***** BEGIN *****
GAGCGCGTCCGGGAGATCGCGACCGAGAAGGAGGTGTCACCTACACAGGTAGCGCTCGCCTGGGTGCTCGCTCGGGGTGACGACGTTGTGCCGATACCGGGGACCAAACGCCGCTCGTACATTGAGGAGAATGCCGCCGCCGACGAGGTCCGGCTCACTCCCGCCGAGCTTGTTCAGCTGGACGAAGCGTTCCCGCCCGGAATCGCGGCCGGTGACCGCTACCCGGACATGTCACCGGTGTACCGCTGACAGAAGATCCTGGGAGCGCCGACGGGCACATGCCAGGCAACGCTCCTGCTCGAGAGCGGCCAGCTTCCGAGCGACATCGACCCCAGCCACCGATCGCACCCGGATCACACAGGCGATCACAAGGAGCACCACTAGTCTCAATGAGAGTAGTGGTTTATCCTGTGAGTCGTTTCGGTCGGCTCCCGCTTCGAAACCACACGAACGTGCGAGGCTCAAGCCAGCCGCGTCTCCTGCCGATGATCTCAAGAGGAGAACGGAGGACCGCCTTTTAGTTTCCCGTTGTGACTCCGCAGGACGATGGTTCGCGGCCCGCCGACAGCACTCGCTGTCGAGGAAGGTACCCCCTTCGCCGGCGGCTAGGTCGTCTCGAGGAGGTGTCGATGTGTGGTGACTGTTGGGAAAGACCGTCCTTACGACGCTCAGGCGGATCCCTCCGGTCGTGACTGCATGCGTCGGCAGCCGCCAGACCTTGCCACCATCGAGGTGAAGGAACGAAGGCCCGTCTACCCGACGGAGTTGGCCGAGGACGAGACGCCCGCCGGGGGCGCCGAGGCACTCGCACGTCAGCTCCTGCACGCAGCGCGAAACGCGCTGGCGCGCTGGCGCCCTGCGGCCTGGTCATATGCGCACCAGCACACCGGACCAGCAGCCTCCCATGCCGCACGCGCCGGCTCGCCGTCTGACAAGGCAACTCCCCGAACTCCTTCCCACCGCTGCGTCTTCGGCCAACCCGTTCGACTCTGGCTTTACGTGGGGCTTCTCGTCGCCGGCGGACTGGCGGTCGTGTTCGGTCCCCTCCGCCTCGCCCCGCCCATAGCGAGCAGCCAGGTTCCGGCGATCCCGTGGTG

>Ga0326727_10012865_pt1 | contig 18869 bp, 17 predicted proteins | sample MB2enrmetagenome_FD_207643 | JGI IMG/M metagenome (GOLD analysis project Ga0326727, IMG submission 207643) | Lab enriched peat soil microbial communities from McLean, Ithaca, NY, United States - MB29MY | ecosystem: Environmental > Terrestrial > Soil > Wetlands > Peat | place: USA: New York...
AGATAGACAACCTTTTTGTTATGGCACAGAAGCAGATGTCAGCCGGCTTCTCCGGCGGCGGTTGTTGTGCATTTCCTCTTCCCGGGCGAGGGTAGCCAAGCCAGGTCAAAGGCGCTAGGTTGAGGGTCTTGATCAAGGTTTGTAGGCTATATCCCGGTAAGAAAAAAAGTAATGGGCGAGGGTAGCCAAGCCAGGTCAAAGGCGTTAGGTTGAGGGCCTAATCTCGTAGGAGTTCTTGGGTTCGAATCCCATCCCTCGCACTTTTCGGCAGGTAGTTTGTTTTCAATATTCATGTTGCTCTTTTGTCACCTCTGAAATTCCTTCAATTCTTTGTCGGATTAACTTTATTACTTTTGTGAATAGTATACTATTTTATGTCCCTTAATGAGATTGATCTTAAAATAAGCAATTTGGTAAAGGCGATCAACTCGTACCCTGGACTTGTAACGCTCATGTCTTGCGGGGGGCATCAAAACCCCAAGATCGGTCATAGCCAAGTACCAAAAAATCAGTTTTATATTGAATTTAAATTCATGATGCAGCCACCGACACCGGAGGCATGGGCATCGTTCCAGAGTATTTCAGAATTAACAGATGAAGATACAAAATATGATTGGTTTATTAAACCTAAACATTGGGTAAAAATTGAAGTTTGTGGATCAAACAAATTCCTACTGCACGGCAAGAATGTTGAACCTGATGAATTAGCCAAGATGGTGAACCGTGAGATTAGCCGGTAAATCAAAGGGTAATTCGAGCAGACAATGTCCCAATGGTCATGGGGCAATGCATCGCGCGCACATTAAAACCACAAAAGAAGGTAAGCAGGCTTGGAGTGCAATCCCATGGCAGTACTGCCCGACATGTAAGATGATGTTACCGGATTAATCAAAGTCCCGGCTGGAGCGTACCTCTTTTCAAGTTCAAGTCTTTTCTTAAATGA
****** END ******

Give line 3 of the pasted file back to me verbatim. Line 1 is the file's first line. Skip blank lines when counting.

AGATAGACAACCTTTTTGTTATGGCACAGAAGCAGATGTCAGCCGGCTTCTCCGGCGGCGGTTGTTGTGCATTTCCTCTTCCCGGGCGAGGGTAGCCAAGCCAGGTCAAAGGCGCTAGGTTGAGGGTCTTGATCAAGGTTTGTAGGCTATATCCCGGTAAGAAAAAAAGTAATGGGCGAGGGTAGCCAAGCCAGGTCAAAGGCGTTAGGTTGAGGGCCTAATCTCGTAGGAGTTCTTGGGTTCGAATCCCATCCCTCGCACTTTTCGGCAGGTAGTTTGTTTTCAATATTCATGTTGCTCTTTTGTCACCTCTGAAATTCCTTCAATTCTTTGTCGGATTAACTTTATTACTTTTGTGAATAGTATACTATTTTATGTCCCTTAATGAGATTGATCTTAAAATAAGCAATTTGGTAAAGGCGATCAACTCGTACCCTGGACTTGTAACGCTCATGTCTTGCGGGGGGCATCAAAACCCCAAGATCGGTCATAGCCAAGTACCAAAAAATCAGTTTTATATTGAATTTAAATTCATGATGCAGCCACCGACACCGGAGGCATGGGCATCGTTCCAGAGTATTTCAGAATTAACAGATGAAGATACAAAATATGATTGGTTTATTAAACCTAAACATTGGGTAAAAATTGAAGTTTGTGGATCAAACAAATTCCTACTGCACGGCAAGAATGTTGAACCTGATGAATTAGCCAAGATGGTGAACCGTGAGATTAGCCGGTAAATCAAAGGGTAATTCGAGCAGACAATGTCCCAATGGTCATGGGGCAATGCATCGCGCGCACATTAAAACCACAAAAGAAGGTAAGCAGGCTTGGAGTGCAATCCCATGGCAGTACTGCCCGACATGTAAGATGATGTTACCGGATTAATCAAAGTCCCGGCTGGAGCGTACCTCTTTTCAAGTTCAAGTCTTTTCTTAAATGA